One Middle Eastern nation does indeed pay to influence U.S. foreign policy. Hint: It’s not Israel.
Hamas today is in the same position as Yasser Arafat once was: sacrificing its people to a corrupted ideal
French journalist says that alleged shooter Mehdi Nemmouche was his jailer in Syria, may have also tormented James Foley
What role does America play in Jewish life, and by extension what kind of Jewish literature can be created here?
New novel ‘The Betrayers’ boldly places at its center the most famous refusenik and all he represents for Soviet Jewry
In an excerpt from a new biography, the great showman asks, ‘What does music mean?’
The Talmud imagines the world as organized for the benefit of Torah sages, even in matters of sex and death
These Jewish leaders’ influence has been felt around the country, in every denomination, even if you don’t know them by name
Some Modern Orthodox teens observe ‘half-Shabbat,’ using cell phones in private. How widespread is the trend? Is it a crisis?
Nextbook and Tablet authors remember Avrom Sutzkever
Auslander does death, Turkey’s rise, and more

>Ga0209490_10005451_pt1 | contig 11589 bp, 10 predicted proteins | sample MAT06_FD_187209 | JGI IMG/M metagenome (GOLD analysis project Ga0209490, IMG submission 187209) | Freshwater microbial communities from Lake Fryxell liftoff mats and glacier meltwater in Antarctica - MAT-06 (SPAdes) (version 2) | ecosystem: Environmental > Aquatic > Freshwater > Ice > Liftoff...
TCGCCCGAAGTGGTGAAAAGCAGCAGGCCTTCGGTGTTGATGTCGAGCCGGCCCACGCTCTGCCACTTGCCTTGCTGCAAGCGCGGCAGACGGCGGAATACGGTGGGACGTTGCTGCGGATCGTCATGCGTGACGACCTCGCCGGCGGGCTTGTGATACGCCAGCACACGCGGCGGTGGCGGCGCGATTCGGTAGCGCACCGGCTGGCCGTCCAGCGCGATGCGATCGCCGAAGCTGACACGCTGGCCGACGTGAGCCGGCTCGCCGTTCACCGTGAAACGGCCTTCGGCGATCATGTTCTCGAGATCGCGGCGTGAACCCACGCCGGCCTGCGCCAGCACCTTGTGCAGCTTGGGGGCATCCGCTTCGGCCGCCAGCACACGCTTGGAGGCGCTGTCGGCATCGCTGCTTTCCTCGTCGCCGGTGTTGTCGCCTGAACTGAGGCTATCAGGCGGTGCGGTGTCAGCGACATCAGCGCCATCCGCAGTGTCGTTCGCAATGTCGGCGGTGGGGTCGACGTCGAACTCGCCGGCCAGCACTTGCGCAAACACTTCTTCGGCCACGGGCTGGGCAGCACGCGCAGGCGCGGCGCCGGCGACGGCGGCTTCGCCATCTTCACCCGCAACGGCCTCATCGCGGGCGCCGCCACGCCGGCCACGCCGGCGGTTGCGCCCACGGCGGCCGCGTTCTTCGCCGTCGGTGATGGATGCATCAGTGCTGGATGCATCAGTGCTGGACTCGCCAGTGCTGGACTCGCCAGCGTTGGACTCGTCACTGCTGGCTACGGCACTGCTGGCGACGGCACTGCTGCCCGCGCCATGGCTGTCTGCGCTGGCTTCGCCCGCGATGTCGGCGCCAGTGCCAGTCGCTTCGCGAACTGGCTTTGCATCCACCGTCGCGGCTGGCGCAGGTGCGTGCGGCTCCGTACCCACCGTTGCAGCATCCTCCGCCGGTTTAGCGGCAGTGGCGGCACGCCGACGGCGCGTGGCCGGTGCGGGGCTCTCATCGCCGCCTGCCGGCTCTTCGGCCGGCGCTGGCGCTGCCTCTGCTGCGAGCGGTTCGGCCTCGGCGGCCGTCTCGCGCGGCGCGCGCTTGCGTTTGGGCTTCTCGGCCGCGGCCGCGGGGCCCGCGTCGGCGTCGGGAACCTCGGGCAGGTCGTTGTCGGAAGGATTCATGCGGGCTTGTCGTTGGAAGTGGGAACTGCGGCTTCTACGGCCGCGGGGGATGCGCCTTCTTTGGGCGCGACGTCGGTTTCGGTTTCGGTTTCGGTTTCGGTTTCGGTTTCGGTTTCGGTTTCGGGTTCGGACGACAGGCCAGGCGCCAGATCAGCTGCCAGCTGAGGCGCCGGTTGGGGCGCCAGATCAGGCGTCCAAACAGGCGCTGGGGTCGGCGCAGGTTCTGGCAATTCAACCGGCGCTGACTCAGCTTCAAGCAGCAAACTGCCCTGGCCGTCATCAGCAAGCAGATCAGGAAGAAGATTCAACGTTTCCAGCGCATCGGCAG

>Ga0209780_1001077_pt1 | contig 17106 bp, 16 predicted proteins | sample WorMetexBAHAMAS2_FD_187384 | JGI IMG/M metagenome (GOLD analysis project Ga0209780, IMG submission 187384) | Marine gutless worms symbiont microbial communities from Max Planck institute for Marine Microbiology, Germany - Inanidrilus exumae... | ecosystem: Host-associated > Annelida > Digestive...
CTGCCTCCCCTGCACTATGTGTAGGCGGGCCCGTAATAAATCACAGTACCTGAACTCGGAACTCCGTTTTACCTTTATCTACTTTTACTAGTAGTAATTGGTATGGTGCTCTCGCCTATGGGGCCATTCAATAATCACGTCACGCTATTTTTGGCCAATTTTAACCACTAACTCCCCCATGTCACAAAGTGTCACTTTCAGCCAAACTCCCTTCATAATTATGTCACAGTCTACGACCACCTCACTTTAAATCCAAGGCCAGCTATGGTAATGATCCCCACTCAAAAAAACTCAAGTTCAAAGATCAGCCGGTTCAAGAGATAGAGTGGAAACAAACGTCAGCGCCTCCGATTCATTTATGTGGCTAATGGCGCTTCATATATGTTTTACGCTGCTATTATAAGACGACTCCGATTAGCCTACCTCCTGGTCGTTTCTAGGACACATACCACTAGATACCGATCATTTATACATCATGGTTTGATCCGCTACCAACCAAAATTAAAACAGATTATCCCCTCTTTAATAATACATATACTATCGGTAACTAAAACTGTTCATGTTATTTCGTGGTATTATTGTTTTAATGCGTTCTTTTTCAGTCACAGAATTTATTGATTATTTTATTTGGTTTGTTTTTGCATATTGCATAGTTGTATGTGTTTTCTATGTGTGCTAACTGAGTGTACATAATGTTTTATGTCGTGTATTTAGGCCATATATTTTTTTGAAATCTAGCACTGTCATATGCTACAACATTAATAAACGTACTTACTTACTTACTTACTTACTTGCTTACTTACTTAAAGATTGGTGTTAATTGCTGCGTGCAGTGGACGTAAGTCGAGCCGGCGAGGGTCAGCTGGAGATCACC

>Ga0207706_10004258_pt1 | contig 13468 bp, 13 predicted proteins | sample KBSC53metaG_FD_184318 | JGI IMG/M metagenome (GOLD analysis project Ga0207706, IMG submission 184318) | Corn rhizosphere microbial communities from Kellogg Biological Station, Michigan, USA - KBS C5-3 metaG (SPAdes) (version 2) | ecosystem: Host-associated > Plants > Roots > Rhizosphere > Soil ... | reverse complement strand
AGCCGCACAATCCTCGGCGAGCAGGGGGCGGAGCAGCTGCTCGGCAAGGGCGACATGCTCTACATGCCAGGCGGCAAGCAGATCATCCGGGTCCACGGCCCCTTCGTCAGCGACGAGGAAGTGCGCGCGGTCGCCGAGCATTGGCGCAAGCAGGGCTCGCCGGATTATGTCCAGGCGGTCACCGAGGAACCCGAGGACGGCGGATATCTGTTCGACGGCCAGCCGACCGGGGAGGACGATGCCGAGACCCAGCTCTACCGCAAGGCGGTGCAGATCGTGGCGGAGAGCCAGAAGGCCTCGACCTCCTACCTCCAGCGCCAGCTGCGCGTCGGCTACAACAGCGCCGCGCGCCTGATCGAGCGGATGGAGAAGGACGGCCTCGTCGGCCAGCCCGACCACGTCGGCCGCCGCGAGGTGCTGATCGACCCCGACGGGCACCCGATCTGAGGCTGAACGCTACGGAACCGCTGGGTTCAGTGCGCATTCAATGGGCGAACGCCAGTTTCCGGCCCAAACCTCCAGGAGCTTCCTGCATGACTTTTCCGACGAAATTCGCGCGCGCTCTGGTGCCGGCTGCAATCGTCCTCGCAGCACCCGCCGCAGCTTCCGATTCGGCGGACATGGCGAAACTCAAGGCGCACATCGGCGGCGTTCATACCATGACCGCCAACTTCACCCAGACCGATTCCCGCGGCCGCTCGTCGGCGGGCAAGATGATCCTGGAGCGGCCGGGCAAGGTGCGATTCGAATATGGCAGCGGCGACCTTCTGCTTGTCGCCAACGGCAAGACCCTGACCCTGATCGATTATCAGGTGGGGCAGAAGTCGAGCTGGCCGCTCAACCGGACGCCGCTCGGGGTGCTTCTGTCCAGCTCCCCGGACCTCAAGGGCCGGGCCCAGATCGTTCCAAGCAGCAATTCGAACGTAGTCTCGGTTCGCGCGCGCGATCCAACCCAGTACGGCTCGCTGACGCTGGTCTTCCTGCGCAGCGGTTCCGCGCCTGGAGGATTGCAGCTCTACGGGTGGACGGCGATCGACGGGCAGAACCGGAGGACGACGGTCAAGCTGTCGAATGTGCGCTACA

An Argentinian dissident, a Yiddish poet, Afro-Semitic beats
‘How,’ ‘The Lead Plates at the Rom Press,’ and ‘1981’
‘New Republic’ poetry editor, bard of Morningside Heights
Navasky on Lieberman, Hannukah’s ‘Avatar,’ and more
Stanley Moss is either the most religiously profane or profanely religious poet around
‘A good prescription for Jewish poems’
Poetry inspired by architecture, prophecy, and the immigration experience
A new book argues that the key to decoding the Bible is understanding its poetry
‘This century’s first pre-eminent Jewish man of letters’
Straightforward or elliptical, poetry needn’t be hard
Plays are slated to take their place
New albums find inspiration in the Passover haggadah
And our ode to soup
The dynamic conductor and genius behind ‘West Side Story’ also wrote classical works. Allen Shawn explores what they reveal.
Batya Ungar-Sargon discusses her exposé on the tax rolls and funding cuts that fueled an ethnic rift in East Ramapo, N.Y.
Some people lean on neighbors for a cup of sugar. The Fruchters, of Memphis, Tennessee, needed theirs to help them keep the Sabbath.